Archbishop gives stark, frank assessment of archdiocese at Philos dinner
Archbishop Charles J. Chaput joined a distinguished group on April 12. It includes four cardinals, a bishop, two governors of Pennsylvania, a United States senator, a Pennsylvania chief justice, three university presidents and scores of Catholic lay leaders.
All were recipients of the Sourin Award, given annually since 1960 by Philadelphia’s Catholic Philopatrian Literary Institute — popularly known as the Philo — and Archbishop Chaput was this year’s honoree.
He accepted the 2013 award from Philo President Thomas B. Byrnes at a dinner before 200 guests held at the Hilton Philadelphia City Avenue.
In his acceptance speech it became clear that if you ask Archbishop Chaput a question he is not apt to sugar-coat the answer. Although he is happy to be Philadelphia’s Archbishop, he said his answer as to how he has enjoyed the past 19 months is, “I haven’t liked it at all.”
“I spend all of my time trying to figure out how we are going to do the next thing,” he said. “I ask your patience.”
Quite honestly, “It has been an awful time,” he said. “We’ve had huge problems with the clergy which has been a great sadness to the Church, a great sadness for the priests and a great sadness for all of you here. I have had to make decisions about the future of their lives that have been extraordinarily difficult not only for them but for their families; their moms, their brothers and sisters.”
Coupled with this, he said, “I have had to close about 50 schools and will be closing parishes in the next couple of years in a way that will be disappointing to a lot of people. We have financial problems that are unimaginable.”
The Philadelphia archdiocese does have a distinguished history and Archbishop Chaput listed some of its past accomplishments, for example the home of two saints, an honor shared in America only by Hawaii. It had the largest Catholic school system in the country. It is home to a large number of Catholic colleges and universities. It still had more parishes (until recently) than Los Angeles, which is more than three times as large in Catholic population.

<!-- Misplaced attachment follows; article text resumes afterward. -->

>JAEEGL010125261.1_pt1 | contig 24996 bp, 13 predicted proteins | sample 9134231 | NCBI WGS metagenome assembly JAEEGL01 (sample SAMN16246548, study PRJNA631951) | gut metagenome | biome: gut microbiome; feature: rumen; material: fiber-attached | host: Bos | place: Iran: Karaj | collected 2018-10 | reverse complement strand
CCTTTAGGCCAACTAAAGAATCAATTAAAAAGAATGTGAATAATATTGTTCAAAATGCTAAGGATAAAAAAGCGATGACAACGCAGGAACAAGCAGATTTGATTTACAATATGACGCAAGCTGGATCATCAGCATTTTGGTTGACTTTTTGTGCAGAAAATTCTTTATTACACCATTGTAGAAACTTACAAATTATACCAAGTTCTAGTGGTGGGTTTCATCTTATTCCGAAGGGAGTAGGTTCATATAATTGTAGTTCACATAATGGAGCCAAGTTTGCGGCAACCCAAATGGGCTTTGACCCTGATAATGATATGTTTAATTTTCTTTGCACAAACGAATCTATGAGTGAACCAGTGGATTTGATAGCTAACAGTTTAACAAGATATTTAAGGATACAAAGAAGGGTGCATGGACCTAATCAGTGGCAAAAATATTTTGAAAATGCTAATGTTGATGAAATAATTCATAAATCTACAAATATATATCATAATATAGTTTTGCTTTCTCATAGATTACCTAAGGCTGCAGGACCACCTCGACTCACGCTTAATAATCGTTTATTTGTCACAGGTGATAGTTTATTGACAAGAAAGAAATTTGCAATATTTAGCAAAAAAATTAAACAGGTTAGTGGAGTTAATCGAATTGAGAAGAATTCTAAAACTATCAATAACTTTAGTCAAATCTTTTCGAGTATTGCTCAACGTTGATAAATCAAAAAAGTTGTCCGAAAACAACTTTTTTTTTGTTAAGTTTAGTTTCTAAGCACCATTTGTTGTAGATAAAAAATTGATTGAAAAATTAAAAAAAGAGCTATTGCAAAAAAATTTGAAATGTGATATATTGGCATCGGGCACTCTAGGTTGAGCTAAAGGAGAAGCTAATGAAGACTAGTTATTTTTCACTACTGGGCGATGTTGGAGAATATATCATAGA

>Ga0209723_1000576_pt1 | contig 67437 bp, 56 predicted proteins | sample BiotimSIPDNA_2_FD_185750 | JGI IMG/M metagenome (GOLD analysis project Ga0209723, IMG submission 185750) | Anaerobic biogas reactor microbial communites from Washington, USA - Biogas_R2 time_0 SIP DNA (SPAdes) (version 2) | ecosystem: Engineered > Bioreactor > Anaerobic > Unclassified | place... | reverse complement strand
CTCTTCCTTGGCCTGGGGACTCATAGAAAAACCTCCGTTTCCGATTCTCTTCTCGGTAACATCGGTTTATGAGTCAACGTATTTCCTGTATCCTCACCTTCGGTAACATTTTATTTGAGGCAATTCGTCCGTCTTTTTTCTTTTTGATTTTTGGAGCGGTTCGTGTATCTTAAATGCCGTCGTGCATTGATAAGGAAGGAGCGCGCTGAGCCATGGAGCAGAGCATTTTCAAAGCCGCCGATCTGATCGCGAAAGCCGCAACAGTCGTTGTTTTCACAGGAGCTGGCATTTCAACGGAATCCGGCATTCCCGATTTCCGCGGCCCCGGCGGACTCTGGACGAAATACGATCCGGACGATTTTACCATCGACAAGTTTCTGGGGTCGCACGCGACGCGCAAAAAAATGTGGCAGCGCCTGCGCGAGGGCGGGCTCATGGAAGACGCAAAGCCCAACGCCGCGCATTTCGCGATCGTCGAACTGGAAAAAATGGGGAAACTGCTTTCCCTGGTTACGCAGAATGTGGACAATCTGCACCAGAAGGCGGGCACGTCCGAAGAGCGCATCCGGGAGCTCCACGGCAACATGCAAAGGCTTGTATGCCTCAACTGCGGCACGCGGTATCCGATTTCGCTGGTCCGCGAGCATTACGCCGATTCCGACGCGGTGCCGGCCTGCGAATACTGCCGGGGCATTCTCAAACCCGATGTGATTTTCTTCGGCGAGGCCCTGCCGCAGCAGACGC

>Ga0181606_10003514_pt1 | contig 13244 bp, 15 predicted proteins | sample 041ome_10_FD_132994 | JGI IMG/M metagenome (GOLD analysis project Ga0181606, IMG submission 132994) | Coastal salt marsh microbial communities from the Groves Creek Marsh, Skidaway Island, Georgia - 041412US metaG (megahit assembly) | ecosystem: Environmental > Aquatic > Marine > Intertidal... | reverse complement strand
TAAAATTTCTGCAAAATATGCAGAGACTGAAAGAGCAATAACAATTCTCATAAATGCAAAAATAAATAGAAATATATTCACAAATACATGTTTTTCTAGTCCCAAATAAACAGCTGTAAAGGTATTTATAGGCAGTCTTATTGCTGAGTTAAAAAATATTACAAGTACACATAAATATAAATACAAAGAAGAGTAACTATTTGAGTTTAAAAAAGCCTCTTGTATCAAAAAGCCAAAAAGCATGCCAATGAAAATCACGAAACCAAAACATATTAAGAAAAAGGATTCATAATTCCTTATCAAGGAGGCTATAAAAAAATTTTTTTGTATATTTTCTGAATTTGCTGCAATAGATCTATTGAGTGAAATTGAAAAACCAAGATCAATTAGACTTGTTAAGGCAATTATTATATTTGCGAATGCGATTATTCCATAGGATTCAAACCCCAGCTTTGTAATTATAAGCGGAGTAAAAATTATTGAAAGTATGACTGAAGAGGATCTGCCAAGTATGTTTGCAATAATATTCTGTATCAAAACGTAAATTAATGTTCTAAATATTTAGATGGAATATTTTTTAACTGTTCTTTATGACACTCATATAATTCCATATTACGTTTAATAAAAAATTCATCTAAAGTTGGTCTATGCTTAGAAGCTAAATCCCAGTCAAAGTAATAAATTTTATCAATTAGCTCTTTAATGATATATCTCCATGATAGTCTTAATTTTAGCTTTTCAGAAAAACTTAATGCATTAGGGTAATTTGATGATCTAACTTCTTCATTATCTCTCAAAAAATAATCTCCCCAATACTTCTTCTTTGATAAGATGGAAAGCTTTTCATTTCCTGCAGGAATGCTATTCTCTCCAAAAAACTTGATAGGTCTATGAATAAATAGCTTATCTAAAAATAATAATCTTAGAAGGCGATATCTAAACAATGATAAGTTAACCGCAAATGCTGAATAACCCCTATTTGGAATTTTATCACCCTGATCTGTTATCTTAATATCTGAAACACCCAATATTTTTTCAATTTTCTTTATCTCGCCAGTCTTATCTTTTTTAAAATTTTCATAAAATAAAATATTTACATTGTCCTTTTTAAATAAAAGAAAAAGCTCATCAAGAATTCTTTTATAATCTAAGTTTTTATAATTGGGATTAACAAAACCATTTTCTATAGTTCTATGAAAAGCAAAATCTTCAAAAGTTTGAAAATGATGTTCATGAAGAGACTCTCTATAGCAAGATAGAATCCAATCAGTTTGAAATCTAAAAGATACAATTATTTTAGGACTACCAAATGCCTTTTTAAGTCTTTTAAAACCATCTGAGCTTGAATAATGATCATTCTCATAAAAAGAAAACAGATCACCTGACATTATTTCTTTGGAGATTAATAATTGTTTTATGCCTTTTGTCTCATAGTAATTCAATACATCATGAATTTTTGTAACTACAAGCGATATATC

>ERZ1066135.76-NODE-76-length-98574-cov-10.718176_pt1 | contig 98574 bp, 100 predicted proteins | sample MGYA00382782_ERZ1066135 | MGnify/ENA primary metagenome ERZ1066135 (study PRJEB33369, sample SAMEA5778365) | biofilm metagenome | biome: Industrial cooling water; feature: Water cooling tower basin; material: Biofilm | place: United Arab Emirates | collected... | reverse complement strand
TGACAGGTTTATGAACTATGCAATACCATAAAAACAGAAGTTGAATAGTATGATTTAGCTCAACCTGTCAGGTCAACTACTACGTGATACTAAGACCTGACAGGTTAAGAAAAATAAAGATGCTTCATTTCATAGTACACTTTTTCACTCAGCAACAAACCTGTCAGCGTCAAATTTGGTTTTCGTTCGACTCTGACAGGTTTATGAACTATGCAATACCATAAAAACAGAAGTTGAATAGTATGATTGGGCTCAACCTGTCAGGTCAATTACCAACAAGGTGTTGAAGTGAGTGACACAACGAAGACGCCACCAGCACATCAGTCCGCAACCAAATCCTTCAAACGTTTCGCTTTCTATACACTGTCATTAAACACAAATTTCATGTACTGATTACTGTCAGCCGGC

“This is an extraordinary place,” Archbishop Chaput said. “But things have changed immensely.”
He pointed to the practice of faith, with Mass attendance hovering around 20 percent when it once was about 75 or 80 percent. The church and schools were built on the assumption that the high numbers would always be there.
“Things have changed,” he said. “The problems we have financially are not admitting we have to change. Not in terms of our values and enthusiasm but in terms of how we look at our structures. We can’t keep open parishes that are empty; we can’t keep schools that have only 80 kids in them, we just can’t.”
Change, he said, is going to be awkward and difficult, but “if we are going to be the Church that Jesus Christ wants us to be, we have to be different.”
The Archbishop reminded his audience that the early Church as established by Jesus had no buildings. The first Christians continued to worship at the Temple and synagogues until they were expelled and then the churches they built were very small. The Church, he said, “is not a building it is the people of God, all of us together.”
Dealing with all of these problems that have built up over the years is a distraction. “I spend all of my time trying to figure out how we are going to do the next thing,” he said. “I ask your patience.”
As an archdiocese, “we have a lot of work to do,” he said. “I hope that when I turn 75 and the Pope says it is time to retire and get out of here you will have a reason to give me an award. You don’t have any yet. But we will do it together because I know you love the Lord and love His Church. Let’s do it together.”
Judging from the applause, it was apparent that the Philos have full confidence that Archbishop Chaput, in these last 19 months, has already earned that award and will continue to do so.
The Philo itself was begun in 1850 by Father Edward Sourin, who was at the time pastor of St. John the Evangelist Church and vicar general of the Diocese of Philadelphia.
Its initial purpose was to provide some education to young mostly Irish immigrants, but eventually it evolved into Philadelphia’s elite Catholic lay organization. But it has never forgotten its roots in education, which today takes the form of a scholarship program.